SEC Exempts Another Crowd Funding Site From Broker-Dealer Rules
The SEC has granted AngelList relief on accepting transaction based compensation for crowd funding, exempting it from the broker-dealer rules. A couple days ago, the SEC granted relief to thefundersclub.com. Makes you kind of wonder what is going to happen next.
These holes in the broker-dealer-rules are big enough to drive a truck through. Since they are based on granting the crowd funding site a carried interest, they will cost founders a lot of money. FINRA registered broker-dealers might charge 6% plus some warrants, not a 20% carried interest. Founders should be saying “Ouch.”
To provide persepctive, a crowd funding platform may have to register with FINRA as a broker-dealer if it accepts commissions or their equivalent from the sale of securities because that makes the crowd funding site a broker-dealer. Otherwise stated, when a crowd funding site collects money from investors or the issuer, it has to be sure it is not transaction based compensation which makes it a broker dealer, requiring FINRA registration. The crowd funding sites always collect money sometime, and hence the requests for no-action relief.
For those of you interested, in this paper we examined the perils of dealing with unregistered broker-dealers such as other crowd funding sites that may be broker dealers and the consequences, along with other ground rules for raising money for start-ups.
Note in this case AngelList represents it was going to register with the SEC as an investment advisor, but that is different from registering with FINRA as a broker-dealer. Among other things, this distinguishes thefundersclub.com, which represents it is exempt from registration as an investment advisor as a venture capital advisor under the Dodd-Frank Act.
AngelList Advisors proposes to offer investors two investment models in which to invest in an Investment Vehicle on its platform: one is called an “Angel Followed Deal” and the other is an “Angel Advised Deal.” In an Angel Followed Deal, the Lead Angel will not be required to take an active role with respect to advising the Investment Vehicle or the Portfolio Company, and may not even be aware that it is being “followed” by the other Investors. In an Angel Advised Deal, the Lead Angel will be aware that it is being followed; and will agree to take an active role in identifying the investment opportunity, leading negotiations with the Portfolio Company, and providing (or offering to provide) significant managerial assistance and financial guidance to the Portfolio Company. AngelList represented that the Lead Angel will not provide investment advice to the Portfolio Company, AngelList Advisors or Investors, unless it is appropriately registered as an investment adviser with the SEC or a state securities authority, or is properly exempt from registration as an investment adviser.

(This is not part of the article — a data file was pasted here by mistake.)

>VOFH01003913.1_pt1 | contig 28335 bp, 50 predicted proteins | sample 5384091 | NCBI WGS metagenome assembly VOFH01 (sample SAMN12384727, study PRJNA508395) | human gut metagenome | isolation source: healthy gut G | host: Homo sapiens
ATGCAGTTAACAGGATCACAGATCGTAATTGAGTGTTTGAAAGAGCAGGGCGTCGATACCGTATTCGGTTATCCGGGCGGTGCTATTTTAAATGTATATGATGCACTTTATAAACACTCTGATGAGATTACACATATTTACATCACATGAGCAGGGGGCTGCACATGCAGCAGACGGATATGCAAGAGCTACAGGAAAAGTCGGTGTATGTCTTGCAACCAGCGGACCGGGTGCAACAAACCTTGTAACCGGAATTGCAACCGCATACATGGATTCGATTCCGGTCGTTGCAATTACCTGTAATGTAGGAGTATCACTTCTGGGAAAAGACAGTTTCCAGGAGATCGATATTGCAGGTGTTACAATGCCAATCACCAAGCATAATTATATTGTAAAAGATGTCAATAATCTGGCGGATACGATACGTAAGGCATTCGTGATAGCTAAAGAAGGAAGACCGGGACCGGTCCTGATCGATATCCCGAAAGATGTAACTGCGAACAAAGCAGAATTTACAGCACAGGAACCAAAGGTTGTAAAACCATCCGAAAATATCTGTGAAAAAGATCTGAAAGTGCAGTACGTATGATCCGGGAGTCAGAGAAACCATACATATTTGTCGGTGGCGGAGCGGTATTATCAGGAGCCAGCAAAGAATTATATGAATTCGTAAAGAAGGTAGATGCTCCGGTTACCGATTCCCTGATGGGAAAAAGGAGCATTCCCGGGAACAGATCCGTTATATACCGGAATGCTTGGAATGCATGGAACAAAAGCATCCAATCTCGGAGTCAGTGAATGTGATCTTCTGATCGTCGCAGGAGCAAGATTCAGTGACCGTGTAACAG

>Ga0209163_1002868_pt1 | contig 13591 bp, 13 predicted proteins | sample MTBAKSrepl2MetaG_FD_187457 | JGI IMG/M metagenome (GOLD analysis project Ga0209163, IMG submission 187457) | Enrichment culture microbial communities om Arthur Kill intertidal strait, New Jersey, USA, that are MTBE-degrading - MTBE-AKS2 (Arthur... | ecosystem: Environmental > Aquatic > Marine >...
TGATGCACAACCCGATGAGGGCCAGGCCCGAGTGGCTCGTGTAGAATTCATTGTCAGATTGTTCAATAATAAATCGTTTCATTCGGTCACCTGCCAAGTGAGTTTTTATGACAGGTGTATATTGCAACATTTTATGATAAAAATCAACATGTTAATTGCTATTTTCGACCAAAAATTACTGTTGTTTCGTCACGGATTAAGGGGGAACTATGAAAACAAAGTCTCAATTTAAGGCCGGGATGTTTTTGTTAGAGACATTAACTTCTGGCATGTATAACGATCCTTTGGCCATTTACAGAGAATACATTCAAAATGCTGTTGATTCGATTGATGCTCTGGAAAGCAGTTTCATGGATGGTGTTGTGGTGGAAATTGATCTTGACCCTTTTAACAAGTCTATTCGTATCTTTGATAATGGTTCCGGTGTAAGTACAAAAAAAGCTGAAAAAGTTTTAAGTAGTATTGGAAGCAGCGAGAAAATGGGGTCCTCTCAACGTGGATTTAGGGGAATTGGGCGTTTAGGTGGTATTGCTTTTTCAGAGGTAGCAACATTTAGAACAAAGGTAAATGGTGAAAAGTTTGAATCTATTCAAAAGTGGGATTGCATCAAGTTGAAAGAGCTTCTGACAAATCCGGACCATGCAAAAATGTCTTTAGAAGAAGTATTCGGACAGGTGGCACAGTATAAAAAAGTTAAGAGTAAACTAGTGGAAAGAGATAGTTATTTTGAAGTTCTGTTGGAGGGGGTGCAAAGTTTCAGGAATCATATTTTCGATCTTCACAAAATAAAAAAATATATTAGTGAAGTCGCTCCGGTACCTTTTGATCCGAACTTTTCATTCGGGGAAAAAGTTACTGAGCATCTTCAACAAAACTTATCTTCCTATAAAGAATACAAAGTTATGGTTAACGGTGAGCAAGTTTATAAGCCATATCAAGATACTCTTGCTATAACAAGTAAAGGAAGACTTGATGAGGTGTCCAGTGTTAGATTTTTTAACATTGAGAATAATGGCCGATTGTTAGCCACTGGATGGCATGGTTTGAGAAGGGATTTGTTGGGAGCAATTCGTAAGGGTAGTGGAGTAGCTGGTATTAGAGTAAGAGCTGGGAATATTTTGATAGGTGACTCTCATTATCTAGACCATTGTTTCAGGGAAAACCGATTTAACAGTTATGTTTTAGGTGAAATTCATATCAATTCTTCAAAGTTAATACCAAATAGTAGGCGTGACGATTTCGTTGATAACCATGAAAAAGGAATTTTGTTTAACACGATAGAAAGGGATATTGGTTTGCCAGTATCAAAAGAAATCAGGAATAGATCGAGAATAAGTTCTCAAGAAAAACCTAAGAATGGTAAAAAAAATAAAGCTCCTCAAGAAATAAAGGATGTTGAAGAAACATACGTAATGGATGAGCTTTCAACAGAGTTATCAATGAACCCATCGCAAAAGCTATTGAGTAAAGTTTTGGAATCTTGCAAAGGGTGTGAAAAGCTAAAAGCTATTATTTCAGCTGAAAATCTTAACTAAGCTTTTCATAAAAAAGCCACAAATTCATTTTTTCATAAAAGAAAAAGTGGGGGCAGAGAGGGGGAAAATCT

AngelList Advisors represented that it will not receive a commission or management fee as compensation for its advisory services, but will be entitled to receive compensation (i.e., carried interest), as described in each Investment Vehicle’s offering documents. This compensation would be equal to a portion of the increase in value, if any, of the investment as calculated at the termination of the investment in the Investment Vehicle. Under the Angel Advised Deals, the Investment Vehicle will also provide the Lead Angel with compensation based on the overall profitability of the Investment Vehicle. AngelList also stated that AngelList Advisors may, upon distribution of the Investment Vehicle’s assets, be entitled to recoup any initial expenses it paid in the formation ofthe Investment Vehicle.
Let’s thank the SEC for their advice on these two matters which will undoubtedly lead to capital formation for small businesses. But a piece really missing is we need SEC guidance on whether these models constitute a general solicitation, destroying the private offering exemption.
In the meantime, what are practitioners to think? These entities broadly advertise their wares on the internet, and the SEC must be aware of that. When will the SEC (hopefully) state this is not a general solicitation?
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Contact Steve Quinlivan for more information.